This commentary walks through the vast changes to the competitive landscape for grocery stores. This increase in options has led consumers to demand more from their customer experience. Technology like cash recyclers can make a trip to the grocery store more immersive by allowing employees to focus on keeping the in-store customer experience simple and rewarding. [From Retail Customer Experience]

Related articles from ARCA


January 2019

Customer experience! Amazon! Millenials! Open Banking! All in the Recycler

For all the "big trends, topics and tech" articles that appear in publications every January, one major theme exists year after year after year: Customer experience matters. Want to protect your business from Amazon? Focus on the customer experience. Want to attract millenials? Focus on the customer experience. Want to keep your members in the wake of open banking technology? Focus on the customer experience. No matter what new technology, new threat or new trend pops up, the customer experience will always matter. And with the customer experience in mind, here's what we've been reading lately:

An Amazon Checking Account Could Displace $100 Billion In Bank Deposits (But It Won't)
Amazon is everywhere. Or at least, Amazon feels like it's everywhere. This opinion piece from Forbes explores Amazon's options for moving into the banking world. Amazon may not want to create checking accounts, but serve as a distribution channel and technology platform for banks instead. Whatever direction Amazon chooses, the entire banking industry will be watching. [From Forbes]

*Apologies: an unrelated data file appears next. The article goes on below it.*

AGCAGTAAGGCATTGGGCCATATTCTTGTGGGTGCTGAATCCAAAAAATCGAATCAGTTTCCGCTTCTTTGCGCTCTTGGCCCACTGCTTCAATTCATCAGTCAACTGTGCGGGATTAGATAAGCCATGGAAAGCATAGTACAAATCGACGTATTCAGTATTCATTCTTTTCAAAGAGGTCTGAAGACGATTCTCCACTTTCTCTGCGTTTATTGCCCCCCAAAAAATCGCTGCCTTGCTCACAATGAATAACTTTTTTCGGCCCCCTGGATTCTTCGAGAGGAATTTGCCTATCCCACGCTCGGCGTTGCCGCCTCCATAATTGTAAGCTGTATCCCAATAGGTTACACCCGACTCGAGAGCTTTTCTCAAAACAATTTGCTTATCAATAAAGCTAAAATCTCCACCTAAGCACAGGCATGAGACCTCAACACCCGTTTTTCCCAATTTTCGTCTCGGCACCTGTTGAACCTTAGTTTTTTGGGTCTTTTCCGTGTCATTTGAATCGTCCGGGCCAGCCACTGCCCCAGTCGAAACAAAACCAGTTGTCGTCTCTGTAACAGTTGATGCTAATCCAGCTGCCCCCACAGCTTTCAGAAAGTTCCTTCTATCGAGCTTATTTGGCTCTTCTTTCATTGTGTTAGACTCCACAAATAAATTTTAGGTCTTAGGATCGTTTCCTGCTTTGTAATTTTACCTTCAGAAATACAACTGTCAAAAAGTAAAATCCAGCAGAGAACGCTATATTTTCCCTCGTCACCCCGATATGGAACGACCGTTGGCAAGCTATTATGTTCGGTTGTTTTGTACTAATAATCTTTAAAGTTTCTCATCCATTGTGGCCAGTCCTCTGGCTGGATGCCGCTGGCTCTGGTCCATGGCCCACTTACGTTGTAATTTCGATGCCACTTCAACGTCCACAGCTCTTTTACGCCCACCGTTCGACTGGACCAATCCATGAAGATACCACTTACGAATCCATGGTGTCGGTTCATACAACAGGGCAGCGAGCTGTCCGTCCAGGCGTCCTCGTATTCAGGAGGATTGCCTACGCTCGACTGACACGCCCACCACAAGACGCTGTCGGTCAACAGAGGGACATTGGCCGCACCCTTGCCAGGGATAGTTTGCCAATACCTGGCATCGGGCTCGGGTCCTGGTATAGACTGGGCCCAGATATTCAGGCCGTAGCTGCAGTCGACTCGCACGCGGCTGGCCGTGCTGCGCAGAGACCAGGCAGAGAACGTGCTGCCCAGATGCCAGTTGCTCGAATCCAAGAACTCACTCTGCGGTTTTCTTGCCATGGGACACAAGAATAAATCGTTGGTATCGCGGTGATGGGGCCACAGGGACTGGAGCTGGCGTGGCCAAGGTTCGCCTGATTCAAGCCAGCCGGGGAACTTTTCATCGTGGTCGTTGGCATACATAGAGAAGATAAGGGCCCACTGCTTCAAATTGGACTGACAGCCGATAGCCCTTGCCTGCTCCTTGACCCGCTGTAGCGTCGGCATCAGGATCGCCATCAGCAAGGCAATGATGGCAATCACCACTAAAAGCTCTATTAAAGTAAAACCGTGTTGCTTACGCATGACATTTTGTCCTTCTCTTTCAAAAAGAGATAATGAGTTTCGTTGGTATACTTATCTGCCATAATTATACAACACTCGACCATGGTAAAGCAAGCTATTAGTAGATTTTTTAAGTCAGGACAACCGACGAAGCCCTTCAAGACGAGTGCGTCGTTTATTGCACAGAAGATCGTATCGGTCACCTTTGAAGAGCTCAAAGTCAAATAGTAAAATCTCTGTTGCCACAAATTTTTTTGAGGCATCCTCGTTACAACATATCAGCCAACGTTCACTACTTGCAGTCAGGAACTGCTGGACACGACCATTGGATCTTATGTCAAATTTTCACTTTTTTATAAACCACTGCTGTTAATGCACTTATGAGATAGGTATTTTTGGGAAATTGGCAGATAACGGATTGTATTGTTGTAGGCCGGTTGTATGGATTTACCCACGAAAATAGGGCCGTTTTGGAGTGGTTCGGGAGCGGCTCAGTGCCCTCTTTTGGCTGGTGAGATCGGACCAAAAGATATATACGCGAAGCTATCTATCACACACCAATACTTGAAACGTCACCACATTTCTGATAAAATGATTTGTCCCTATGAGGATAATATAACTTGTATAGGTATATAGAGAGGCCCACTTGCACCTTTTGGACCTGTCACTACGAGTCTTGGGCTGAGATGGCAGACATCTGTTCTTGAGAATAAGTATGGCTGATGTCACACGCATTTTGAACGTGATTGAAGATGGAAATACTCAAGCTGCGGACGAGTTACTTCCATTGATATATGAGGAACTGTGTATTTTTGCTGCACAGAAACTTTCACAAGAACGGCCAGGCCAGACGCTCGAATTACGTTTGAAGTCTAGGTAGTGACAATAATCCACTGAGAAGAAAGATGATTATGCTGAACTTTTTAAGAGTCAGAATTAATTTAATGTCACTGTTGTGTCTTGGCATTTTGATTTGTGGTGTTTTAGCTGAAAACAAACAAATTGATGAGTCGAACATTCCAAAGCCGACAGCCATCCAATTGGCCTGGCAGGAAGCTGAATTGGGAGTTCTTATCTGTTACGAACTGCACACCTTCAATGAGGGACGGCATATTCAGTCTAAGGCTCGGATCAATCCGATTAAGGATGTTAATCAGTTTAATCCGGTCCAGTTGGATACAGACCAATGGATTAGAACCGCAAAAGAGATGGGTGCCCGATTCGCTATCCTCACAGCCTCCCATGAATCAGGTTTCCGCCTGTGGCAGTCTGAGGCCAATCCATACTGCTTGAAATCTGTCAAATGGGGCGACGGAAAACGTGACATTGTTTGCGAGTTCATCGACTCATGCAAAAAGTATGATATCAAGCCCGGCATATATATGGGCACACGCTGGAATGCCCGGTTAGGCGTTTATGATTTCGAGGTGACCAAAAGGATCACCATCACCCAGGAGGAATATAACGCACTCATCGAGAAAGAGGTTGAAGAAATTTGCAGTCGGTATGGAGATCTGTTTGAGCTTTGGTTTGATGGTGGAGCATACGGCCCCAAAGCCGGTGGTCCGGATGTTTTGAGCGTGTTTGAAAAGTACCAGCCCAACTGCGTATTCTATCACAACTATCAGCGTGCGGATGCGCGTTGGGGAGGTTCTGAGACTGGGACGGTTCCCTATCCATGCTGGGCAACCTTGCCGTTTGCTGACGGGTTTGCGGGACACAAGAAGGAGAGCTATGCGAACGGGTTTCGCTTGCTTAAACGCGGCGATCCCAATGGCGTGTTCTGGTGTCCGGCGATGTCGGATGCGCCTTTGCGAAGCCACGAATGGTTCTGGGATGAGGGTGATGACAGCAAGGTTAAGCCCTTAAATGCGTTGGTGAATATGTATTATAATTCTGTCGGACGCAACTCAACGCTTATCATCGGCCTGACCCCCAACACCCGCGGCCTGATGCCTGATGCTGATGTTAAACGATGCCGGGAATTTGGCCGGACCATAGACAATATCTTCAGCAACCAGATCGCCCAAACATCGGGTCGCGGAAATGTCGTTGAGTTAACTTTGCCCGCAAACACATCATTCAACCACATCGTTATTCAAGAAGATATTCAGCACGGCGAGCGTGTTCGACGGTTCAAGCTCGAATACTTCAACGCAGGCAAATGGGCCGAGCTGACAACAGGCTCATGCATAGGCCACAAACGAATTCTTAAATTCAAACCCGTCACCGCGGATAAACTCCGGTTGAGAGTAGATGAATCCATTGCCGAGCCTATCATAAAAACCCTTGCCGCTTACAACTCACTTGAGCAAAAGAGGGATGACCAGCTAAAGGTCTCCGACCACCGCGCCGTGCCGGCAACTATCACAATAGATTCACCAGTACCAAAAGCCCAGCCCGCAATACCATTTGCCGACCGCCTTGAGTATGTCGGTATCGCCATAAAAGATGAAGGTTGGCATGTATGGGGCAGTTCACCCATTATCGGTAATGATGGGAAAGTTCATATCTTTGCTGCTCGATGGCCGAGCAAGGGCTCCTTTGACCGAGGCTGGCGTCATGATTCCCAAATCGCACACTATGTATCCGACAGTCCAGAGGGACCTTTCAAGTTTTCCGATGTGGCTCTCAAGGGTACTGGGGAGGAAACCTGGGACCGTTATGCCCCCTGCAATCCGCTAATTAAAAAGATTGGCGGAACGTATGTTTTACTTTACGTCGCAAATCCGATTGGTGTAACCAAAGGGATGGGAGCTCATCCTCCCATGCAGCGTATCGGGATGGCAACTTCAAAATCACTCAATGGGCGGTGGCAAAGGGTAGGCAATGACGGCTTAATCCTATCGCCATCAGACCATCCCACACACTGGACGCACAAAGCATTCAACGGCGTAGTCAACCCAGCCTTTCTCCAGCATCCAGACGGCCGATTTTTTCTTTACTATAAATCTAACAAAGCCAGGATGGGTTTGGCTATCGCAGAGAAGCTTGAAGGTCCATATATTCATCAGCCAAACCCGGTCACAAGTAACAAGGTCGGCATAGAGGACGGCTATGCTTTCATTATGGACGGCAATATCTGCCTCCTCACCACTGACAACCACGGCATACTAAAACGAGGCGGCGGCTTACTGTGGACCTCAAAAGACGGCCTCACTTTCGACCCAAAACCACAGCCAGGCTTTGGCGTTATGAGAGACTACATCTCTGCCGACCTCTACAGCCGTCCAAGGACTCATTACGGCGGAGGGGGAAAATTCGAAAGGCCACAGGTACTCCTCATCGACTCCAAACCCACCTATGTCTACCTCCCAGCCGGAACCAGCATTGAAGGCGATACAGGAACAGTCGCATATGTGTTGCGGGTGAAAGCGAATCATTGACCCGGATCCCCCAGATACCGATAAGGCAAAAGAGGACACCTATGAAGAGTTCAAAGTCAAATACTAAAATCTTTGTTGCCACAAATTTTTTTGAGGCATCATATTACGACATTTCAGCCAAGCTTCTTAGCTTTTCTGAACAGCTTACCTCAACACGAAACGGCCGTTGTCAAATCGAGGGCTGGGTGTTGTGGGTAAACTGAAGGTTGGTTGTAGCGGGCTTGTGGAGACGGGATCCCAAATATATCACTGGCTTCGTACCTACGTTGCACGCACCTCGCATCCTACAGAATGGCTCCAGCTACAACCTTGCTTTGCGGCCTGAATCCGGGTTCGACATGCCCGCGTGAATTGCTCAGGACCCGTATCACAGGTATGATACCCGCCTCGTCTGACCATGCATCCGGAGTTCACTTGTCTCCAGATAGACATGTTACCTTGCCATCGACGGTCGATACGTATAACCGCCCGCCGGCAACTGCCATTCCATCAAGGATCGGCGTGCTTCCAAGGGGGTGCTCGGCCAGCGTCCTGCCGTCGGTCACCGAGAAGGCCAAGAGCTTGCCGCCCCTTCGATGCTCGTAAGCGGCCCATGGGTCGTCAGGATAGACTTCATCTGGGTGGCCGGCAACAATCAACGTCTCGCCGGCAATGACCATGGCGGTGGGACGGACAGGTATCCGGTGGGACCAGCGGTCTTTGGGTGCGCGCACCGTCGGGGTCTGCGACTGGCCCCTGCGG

Why Open Banking Represents a Seismic Shift for Fintech
Data, data, everywhere, but what about a breach? The majority of stories about customer data these days has been about instance after instance of data being stolen or exposed. However, Wharton's online business journal discusses how in the concept of open banking, that same customer data might create more competition among financial institutions of all sizes [From Knowledge@Wharton]

Retail in 2019: Store evolution, tech adoption and what it will take to win
Experience matters. Or in retail, the customer experience matters. Three retail experts discuss how 2019 will see retailers focus on creating a seamless, omnichannel customer experience from digital to in-store locations. All three experts stress that the in-store experience will require technology that allows employees to focus on their customers. [From Marketing Land]

How Banks Can Turn Millennials Into Lifelong Customers